How to propagate a Chinese money plant — 3 ways to grow new ones for free

Learn the best ways to propagate a Chinese money plant to multiply your indoor greenery without buying new ones

Woman holding Chinese money plant
(Image credit: Getty Images)

Propagate a Chinese money plant with confidence with our expert advice before you start. While the process may seem straightforward, there are a few ways you can go wrong, especially if you're a beginner. 

We asked gardening pros for their best tips for sprouting a whole new plant from your healthy greenery. From removing offshoots to planting in a new pot, they reveal three ways to use what you already have to grow new Chinese money plants.

Learning how to propagate plants is a great way to get the most bang for your buck. Once your plant is thriving you can simply grow new ones to create your own indoor jungle for next to nothing.

How to propagate a Chinese money plant

After taking care of a Chinese money plant and growing it into adulthood, you can think about removing offshoots to grow a whole new one. The simple process of propagating is a handy way to acquire more indoor plants, or even give one to a friend or family. 

Thankfully, Chinese money plants, also known as Pilea peperomiodes, are pretty easy houseplants to look after. With a moderate amount of light and water, you can avoid killing this houseplant, even if you're a newbie.

It's best to propagate a Chinese money plant during the active growth period in spring and early summer. 

Chinese money plant in wicker planter

(Image credit: Getty Images)

1. Propagate from offshoots

The easiest way to propagate a Chinese money plant is to remove the offshoots from the soil.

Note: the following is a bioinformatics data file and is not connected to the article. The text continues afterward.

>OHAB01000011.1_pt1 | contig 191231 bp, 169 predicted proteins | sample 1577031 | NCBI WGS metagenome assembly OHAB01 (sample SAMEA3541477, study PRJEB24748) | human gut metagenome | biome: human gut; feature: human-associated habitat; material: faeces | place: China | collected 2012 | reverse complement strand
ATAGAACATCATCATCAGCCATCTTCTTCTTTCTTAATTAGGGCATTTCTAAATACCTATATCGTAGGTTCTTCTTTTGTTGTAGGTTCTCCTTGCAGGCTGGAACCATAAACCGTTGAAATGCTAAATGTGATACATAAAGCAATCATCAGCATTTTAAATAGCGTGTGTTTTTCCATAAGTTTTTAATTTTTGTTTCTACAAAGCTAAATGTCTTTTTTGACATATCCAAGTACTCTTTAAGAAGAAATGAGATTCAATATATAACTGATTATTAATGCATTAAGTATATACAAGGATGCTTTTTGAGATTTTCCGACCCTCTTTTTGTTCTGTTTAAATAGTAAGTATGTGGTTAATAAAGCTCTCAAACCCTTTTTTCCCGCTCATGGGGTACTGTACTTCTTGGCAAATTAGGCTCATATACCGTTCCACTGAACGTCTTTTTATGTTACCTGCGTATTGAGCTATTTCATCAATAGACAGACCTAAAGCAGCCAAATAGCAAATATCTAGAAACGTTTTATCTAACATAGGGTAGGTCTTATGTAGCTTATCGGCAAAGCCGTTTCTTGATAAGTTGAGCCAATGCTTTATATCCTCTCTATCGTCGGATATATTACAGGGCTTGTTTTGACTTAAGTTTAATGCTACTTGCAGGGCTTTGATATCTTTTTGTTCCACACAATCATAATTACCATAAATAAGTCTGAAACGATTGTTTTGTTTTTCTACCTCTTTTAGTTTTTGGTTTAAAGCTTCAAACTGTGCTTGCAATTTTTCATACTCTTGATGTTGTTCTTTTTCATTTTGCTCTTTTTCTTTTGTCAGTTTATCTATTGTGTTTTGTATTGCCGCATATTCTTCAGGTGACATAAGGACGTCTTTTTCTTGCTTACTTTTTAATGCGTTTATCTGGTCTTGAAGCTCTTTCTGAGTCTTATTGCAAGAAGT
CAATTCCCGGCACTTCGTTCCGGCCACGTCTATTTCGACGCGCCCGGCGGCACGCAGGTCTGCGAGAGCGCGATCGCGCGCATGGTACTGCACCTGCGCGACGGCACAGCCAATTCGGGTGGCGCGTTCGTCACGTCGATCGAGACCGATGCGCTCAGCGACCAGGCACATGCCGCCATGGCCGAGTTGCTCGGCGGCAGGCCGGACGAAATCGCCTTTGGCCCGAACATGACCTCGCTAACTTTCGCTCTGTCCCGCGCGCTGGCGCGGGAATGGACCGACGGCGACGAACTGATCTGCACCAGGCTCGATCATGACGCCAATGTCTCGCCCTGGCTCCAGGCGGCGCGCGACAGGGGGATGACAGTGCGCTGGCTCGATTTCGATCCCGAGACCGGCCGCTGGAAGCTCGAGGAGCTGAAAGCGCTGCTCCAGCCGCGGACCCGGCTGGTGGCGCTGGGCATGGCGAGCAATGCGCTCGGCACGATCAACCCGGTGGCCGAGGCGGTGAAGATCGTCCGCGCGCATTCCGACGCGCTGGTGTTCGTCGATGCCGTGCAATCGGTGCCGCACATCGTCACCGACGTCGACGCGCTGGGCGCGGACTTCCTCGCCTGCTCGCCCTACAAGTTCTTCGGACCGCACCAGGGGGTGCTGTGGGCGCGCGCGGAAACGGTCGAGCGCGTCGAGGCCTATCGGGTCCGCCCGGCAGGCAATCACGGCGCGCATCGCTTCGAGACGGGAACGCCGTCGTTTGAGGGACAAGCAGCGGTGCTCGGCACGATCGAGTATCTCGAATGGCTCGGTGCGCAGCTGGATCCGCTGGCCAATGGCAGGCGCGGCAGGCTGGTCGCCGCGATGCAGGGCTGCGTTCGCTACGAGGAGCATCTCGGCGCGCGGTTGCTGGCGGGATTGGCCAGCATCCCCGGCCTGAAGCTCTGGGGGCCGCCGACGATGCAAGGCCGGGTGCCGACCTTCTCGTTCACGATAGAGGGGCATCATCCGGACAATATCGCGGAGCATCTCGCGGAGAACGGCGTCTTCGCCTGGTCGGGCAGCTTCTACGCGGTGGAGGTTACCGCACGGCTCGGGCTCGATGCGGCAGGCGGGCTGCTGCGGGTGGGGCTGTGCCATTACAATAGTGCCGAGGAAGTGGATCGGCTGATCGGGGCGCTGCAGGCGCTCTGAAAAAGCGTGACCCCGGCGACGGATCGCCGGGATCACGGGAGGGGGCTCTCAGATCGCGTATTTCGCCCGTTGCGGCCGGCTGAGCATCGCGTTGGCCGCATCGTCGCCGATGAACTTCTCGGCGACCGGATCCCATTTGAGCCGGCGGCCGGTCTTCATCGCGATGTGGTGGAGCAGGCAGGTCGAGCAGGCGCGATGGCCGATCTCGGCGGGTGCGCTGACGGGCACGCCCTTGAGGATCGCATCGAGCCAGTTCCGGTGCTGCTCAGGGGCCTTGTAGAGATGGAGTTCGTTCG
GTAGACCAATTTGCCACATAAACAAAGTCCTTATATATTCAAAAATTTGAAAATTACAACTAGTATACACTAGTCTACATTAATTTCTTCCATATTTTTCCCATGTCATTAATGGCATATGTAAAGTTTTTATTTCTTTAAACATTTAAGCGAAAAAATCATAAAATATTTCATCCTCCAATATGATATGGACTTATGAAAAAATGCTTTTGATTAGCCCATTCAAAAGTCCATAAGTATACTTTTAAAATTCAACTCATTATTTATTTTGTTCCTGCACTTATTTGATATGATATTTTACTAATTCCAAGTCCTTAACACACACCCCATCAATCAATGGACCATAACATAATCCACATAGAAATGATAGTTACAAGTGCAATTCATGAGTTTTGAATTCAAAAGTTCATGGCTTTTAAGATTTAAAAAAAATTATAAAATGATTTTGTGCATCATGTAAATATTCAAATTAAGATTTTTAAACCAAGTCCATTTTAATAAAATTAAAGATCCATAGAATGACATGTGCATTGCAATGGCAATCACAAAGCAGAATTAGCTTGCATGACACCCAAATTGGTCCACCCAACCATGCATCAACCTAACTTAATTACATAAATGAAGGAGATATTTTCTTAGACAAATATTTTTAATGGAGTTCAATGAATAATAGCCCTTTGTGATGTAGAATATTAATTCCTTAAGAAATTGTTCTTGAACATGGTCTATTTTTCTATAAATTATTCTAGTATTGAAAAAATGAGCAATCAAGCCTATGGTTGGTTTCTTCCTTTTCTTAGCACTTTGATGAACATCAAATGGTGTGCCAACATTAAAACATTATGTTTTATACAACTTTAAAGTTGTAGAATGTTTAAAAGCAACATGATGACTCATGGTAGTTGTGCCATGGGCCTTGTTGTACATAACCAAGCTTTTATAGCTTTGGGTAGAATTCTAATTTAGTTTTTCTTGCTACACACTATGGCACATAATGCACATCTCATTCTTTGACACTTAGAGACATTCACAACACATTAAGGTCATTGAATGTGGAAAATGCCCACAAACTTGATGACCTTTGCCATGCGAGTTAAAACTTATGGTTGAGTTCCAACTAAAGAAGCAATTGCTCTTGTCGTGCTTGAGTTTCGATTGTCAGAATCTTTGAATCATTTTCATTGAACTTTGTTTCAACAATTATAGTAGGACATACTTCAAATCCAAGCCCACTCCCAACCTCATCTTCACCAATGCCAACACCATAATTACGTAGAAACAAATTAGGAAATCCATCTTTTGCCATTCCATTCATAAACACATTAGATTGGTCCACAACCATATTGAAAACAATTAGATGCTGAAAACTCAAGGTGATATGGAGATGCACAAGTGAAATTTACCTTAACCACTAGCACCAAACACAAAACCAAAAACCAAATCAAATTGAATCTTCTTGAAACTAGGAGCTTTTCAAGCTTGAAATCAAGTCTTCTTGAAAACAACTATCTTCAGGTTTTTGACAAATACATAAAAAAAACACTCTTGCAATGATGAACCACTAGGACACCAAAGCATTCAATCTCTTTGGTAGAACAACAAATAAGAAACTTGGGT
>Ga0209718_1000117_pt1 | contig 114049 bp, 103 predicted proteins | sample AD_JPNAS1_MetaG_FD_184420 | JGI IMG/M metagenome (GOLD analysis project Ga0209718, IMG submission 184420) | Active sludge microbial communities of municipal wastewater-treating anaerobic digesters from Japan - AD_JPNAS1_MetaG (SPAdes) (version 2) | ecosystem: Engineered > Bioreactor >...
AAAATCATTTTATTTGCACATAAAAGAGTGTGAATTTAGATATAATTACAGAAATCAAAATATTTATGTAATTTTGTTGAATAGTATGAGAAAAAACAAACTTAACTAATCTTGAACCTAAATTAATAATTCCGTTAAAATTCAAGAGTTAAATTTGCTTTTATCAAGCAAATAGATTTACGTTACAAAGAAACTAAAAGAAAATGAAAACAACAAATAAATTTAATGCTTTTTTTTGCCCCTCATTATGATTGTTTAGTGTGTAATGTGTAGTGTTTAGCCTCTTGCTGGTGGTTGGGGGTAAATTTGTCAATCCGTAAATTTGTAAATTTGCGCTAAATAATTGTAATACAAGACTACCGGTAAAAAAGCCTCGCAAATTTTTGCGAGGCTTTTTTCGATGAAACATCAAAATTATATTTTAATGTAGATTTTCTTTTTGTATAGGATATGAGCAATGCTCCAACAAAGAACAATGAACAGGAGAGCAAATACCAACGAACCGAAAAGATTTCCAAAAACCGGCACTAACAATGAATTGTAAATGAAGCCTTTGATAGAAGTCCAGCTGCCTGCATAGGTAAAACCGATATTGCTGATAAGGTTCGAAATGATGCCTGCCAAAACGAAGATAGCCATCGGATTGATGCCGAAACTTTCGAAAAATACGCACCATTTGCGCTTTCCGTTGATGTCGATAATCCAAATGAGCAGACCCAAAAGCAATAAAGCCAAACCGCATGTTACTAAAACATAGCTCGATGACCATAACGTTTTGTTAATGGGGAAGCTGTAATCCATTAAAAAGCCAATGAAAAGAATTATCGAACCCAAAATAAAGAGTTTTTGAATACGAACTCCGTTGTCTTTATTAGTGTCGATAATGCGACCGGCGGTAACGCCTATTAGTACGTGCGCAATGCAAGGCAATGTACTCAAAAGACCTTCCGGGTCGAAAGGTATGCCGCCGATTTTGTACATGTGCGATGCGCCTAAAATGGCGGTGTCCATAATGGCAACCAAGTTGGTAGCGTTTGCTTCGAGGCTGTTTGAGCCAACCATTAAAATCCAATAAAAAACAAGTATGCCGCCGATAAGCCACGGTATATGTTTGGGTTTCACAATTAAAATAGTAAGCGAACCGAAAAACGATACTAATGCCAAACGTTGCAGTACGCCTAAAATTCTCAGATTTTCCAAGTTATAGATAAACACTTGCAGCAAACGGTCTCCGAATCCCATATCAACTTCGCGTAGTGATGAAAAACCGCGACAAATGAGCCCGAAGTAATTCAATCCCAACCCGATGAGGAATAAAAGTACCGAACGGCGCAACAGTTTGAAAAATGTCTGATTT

"Chinese money plants, or pilea, will grow small offshoots called 'pups.' These are essentially baby versions of the full-size plant," says Gene Caballero, co-founder of GreenPal.

To extract these, carefully remove the plant from its pot (set up some newspaper on the floor to collect excess soil). 

Gene says, "Once you can see the root system, you should easily be able to identify the offshoot. Gently pull the offshoot out of the soil, trying to keep the roots intact." 

Once you have your offshoot complete with its roots, you can plant it straight into a small nursery pot, such as these plastic pots available on Amazon.

Gene Caballero
Gene Caballero

Gene Caballero is co-founder of Green Pal, a platform connecting customers to lawn care experts in their area throughout the United States. With such diverse areas to cover, Gene is well-versed in specific greenery needs for various environments. 

2. Propagate from the stem

Your Chinese money plant may already be growing offshoots from its stem which you can propagate as well. 

"Gently pull on the offshoot by the base near the stem. Try not to rip or damage the offshoot, it should pop off pretty easily," says Jamie Mitri, the founder of Moss Pure.

Once your offshoot is removed, place it in a small vase or bowl filled with clean water. The base should be submerged with the leaves above the water. It should start to grow roots in a couple of weeks. 

Jamie Mitri
Jamie Mitri

Jamie is an entrepreneur with degrees in chemical engineering and biology and an eye for design. She founded her company, Moss Pure — which features the world's only live moss air filter and stress relief device.

3. Propagate from leaf cuttings

When most people think of propagating, they'll probably think of taking leaf cuttings. But you should reserve this method as a last resort, as it's the least productive. 

"Leaf cuttings can go wrong if you take it from the wrong part of the plant or you use contaminated shears," says Gene. "It also takes a long time to produce roots."

Using a sanitized knife or shears (like these precise gardening scissors from Amazon) cut a leaf from the main stem of the adult plant at the base of the stalk. Then soak the base of the cutting in clean water and the roots will begin to grow in one to two weeks.  

If your indoor plants are lacking a little sunlight, you may want to consider investing in one of the best grow lights to help give them a boost. It's a great solution in the winter or if your living space is dark or on the cold side.

Emily Lambe
Deputy Editor

Hey! I’m Emily and I’m the deputy digital editor at Real Homes. I’m here to bring you the latest decor trends, inspirational ideas and the best budget-friendly buys. I live in a rented apartment, making the most of small spaces and using accent pieces to make things pop. When I’m not writing, I’m usually doing yoga, eating chocolate or working on my skincare routine.